6 Common Home Improvement Mistakes You Want to Avoid

Home improvements can have a significant impact on the value of your home. That being said, there are some “improvements” that might not be such an improvement at all. In fact, some home improvements, if not approached wisely and conscientiously, can actually end up costing you far more in the long run than you stood to gain by doing the improvement in the first place. Here are 6 home improvement mistakes you want to avoid.

Home Improvement Mistakes

1. Using Low-Grade Materials

If you are getting ready to sell your home, there is nothing wrong with upgrading lighting and kitchen and bath fixtures with more modern but inexpensive (cheap)options. After all, they are mostly just for show and are the type of items that are easy for new homeowners to replace to fit their own style.

On the other hand, if you are retiling a bathroom, the last thing you want to do is use cheap materials. Cheap tiles can crack easily and can be expensive and time consuming to replace. Cracked tiles can also expose underlying structures to damage from mold and mildew. There are ways to save money on quality building materials, so investigate those rather than going cheap.

2. Making Inaccurate Measurements

When cutting anything to size, you generally only get one shot. Having said that, however, there are certainly times when it is difficult to truly get an accurate measurement. In that case, if you are cutting something yourself, your best option is to cut what you need just a fraction larger than your measurements say you will need and go from there.

If you are having something custom built, you should always have the builder come out and take their own measurements. If you are ordering something on the internet, however, you will want to take several measurements from every possible angle and even re-measure each a few times. Knowing how to measure certain things is important as well.

3. Not Permitting Properly

Certain upgrades not only require building permits, but also have to be performed up to code. If projects are not properly permitted, then one of two things will generally happen. They will either need to actually be torn down, with the cost being paid by the seller, or the buyers may pay less for the home because of the additional liability they are assuming.In addition, if you don’t get the proper permits for making upgrades or additions to your home, your insurance company is not liable for them if they are damaged in a fire, flood or other disaster that they might ordinarily cover.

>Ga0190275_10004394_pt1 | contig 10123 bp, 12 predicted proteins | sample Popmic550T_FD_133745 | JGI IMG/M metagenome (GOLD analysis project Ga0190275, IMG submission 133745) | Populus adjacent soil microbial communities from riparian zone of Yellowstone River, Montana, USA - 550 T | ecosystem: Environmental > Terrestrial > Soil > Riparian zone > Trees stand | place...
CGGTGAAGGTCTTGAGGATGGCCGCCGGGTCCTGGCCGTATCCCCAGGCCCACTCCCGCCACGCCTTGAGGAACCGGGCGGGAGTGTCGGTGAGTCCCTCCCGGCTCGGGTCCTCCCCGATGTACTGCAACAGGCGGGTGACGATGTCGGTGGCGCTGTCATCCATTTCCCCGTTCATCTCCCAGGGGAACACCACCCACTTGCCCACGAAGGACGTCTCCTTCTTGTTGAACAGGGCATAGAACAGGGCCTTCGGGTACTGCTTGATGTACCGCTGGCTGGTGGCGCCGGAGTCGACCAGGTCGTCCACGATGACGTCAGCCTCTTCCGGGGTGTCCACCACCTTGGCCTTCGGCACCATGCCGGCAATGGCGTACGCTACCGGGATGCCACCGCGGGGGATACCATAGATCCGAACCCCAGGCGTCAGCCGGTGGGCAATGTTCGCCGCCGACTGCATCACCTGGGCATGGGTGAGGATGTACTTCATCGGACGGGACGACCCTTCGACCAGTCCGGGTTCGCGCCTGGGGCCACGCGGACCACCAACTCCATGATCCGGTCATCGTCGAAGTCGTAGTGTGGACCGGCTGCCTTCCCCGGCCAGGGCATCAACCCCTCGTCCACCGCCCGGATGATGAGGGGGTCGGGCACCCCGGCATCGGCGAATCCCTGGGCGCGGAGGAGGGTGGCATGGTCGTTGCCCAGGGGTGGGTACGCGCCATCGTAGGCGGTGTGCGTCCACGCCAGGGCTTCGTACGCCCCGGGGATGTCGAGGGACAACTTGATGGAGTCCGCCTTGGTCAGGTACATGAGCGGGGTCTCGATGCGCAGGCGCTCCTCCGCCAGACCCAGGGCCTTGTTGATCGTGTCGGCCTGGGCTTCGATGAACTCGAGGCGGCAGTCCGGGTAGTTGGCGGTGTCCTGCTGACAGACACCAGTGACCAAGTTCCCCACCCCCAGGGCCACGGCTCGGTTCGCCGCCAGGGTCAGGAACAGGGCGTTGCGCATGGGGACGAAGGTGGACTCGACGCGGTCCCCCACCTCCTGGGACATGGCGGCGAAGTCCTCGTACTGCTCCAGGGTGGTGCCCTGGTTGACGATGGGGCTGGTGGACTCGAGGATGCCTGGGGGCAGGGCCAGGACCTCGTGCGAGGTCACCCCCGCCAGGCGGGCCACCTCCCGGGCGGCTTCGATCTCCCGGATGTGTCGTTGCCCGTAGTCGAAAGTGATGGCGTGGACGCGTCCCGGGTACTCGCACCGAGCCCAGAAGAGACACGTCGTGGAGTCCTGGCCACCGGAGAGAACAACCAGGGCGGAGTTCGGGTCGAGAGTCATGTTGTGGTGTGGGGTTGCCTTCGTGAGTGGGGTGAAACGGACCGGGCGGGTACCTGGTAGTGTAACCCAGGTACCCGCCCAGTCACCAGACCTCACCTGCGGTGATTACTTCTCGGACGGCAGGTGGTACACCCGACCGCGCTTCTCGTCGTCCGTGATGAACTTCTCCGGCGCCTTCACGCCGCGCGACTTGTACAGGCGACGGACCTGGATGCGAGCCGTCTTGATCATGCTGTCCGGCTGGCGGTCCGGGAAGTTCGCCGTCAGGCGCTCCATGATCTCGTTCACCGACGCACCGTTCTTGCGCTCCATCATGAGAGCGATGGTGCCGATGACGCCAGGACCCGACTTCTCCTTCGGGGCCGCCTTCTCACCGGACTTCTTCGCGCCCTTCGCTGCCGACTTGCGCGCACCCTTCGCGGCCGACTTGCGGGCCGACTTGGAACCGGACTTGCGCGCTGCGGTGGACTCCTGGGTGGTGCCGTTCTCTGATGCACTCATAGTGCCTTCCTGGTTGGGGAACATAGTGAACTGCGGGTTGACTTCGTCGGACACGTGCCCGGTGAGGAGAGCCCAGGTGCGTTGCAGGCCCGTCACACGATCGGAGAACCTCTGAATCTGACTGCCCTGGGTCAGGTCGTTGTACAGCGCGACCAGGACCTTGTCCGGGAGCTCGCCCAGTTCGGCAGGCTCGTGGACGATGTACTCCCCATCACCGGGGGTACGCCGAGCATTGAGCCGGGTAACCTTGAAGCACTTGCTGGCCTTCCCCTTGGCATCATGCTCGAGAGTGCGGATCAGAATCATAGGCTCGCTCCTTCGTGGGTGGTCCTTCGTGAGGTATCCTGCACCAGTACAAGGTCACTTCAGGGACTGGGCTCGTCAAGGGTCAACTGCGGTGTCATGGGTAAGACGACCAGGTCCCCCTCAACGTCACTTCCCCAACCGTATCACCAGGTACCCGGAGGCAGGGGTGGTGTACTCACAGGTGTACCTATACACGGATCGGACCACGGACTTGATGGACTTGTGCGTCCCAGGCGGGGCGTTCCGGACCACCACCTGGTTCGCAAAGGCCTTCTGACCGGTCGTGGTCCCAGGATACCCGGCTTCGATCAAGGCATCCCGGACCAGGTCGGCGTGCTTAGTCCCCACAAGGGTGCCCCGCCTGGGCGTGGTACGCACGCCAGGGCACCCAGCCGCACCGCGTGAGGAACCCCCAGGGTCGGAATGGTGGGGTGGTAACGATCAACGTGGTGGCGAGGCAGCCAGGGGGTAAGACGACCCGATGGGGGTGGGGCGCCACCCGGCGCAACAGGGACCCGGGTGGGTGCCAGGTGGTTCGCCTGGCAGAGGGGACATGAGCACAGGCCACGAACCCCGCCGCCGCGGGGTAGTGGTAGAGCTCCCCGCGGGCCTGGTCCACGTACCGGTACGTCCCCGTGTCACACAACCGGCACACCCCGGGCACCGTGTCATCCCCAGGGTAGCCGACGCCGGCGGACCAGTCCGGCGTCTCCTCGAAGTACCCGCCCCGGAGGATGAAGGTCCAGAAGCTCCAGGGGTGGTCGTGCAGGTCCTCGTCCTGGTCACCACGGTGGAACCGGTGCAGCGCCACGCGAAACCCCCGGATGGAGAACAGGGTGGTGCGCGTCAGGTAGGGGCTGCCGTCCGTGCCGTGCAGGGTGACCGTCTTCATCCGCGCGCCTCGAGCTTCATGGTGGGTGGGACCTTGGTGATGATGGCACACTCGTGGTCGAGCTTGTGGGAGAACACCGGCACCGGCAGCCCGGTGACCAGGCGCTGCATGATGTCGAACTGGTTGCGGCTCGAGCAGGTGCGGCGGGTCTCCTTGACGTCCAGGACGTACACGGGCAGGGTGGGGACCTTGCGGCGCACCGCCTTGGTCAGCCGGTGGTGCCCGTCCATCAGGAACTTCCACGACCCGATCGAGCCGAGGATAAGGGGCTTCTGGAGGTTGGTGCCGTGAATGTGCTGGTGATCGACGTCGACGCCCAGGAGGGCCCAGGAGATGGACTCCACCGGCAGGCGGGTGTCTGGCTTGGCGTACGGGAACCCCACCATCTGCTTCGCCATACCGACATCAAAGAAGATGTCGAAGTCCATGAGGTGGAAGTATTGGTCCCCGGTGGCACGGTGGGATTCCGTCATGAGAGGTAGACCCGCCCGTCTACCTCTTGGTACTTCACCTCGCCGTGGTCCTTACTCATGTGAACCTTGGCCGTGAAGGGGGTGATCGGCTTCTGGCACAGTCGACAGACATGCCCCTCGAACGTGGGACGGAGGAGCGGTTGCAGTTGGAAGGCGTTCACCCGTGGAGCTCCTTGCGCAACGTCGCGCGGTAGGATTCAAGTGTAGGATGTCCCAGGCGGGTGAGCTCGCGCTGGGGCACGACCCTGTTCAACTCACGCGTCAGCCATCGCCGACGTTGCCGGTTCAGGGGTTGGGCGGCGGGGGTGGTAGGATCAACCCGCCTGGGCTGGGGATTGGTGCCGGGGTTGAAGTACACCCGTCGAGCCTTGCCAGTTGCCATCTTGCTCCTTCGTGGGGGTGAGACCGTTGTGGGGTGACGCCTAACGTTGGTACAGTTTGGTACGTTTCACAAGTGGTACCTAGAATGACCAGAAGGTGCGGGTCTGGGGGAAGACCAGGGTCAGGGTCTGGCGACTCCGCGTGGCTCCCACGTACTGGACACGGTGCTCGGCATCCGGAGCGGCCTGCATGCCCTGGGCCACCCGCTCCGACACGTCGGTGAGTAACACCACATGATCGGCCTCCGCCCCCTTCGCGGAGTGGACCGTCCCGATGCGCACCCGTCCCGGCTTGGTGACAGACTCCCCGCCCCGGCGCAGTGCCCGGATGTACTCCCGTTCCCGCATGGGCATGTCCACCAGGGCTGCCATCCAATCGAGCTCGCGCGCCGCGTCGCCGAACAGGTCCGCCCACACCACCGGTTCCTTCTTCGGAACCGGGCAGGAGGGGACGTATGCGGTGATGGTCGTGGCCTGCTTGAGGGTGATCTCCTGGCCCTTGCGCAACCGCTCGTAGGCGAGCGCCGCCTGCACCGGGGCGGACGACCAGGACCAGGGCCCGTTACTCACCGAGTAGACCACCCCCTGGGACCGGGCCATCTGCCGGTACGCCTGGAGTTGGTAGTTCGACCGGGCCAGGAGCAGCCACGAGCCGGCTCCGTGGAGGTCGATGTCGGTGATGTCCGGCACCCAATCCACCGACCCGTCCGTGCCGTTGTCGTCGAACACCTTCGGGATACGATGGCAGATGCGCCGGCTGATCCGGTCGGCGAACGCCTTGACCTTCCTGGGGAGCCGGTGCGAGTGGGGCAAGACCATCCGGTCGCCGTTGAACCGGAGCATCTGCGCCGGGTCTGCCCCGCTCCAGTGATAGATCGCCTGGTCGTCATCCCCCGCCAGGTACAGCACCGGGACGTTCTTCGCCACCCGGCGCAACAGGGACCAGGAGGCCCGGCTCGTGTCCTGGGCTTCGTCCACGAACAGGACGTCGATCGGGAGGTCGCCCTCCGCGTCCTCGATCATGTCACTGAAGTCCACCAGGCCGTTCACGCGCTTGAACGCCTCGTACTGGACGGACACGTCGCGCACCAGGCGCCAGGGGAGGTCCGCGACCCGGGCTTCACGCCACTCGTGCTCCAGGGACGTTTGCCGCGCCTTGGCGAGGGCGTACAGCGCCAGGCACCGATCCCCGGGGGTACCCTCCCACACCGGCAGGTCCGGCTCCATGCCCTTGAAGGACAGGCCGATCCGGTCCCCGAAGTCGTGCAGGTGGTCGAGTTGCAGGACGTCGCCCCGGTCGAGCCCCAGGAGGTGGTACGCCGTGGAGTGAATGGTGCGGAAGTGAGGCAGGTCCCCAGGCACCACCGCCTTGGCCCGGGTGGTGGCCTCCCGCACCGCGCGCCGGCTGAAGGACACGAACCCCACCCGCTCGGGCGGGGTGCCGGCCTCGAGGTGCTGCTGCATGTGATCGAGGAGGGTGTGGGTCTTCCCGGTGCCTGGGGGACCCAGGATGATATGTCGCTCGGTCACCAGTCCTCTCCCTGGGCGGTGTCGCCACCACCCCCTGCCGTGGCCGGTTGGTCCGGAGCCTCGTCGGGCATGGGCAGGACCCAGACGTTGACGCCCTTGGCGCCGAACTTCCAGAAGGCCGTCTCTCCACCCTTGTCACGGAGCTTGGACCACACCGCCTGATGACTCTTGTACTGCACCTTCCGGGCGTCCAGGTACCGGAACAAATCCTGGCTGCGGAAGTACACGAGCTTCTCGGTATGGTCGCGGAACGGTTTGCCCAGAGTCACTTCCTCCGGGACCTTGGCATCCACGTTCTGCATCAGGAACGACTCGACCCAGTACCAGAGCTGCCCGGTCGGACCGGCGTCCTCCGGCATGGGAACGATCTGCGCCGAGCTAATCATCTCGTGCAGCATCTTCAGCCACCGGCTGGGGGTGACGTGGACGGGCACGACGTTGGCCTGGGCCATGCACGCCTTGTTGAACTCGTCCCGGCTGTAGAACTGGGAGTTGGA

4. Not Budgeting Properly

Failure to budget properly for home upgrades can result in one of two outcomes. Either project sit unfinished due to the budget running out or corners end up getting cut to save costs. Both can end up being very costly in the long run. Many home improvement projects are to the cosmetic surfaces that cover the working mechanisms of a home that can be damaged over time if not covered properly.

For instance, if a bathroom remodel is not finished properly because a budget ran out, it can leave interior structures susceptible to mold and mildew damage. Budgeting properly means not just having enough money to finish the project, but creating a financial “cushion” for the project in the first place.

5. Not Hiring A Good Contractor

Simply hiring a contractor to make home upgrades does not actually ensure the work will be done properly, with the proper permits and up to code. Unfortunately, the home improvement industry is largely unregulated, which means there are few, if any, licensing requirements. All too often, homeowners simply jump at the lowest bid offered and generally end up highly dissatisfied with the results.

When hiring a contractor, you should always make sure and get recommendations from people you know and trust and also ask the contractor for references. There are online services you can use that will help you find professional, qualified contractors, but be wary of reviews on public sites like Yahoo or Yelp. In many cases, businesses will simply pay people to write reviews for them.

6. Not Taking Proper Safety Precautions

In addition to protecting your person (which is most important) taking the right safety precautions can actually protect your home as well. Here are some things to consider when preparing to tackle home improvement projects:Dress appropriately: Heavy fabrics, protective gloves and steel-toed boots can all go a long way towards preventing an unnecessary trip to the emergency room.

Keep your work area neat and tidy:

Spills can not only create a hazardous work environment, but they can also damage certain surfaces or create other issues.

Use the right tools:

While there may be a number of tools you can use to “make do” certain tools are specifically designed for certain tasks, taking certain considerations into mind that you might not. Always use tools that were specifically designed for the task at hand.

Keep your tools sharp:

Not only are sharp tools easier to use than dull tools, but they are also safer. Dull blades and bits require greater pressure to use, which puts you at greater risk for an accident.

Wrapping Up

When making home improvements, you always want to make sure that you are increasing the value of your home, not decreasing it. Getting the right people for the job, using the right tools and getting proper permits can all go a long way towards ensuring you get a good ROI on your improvements and not a negative one.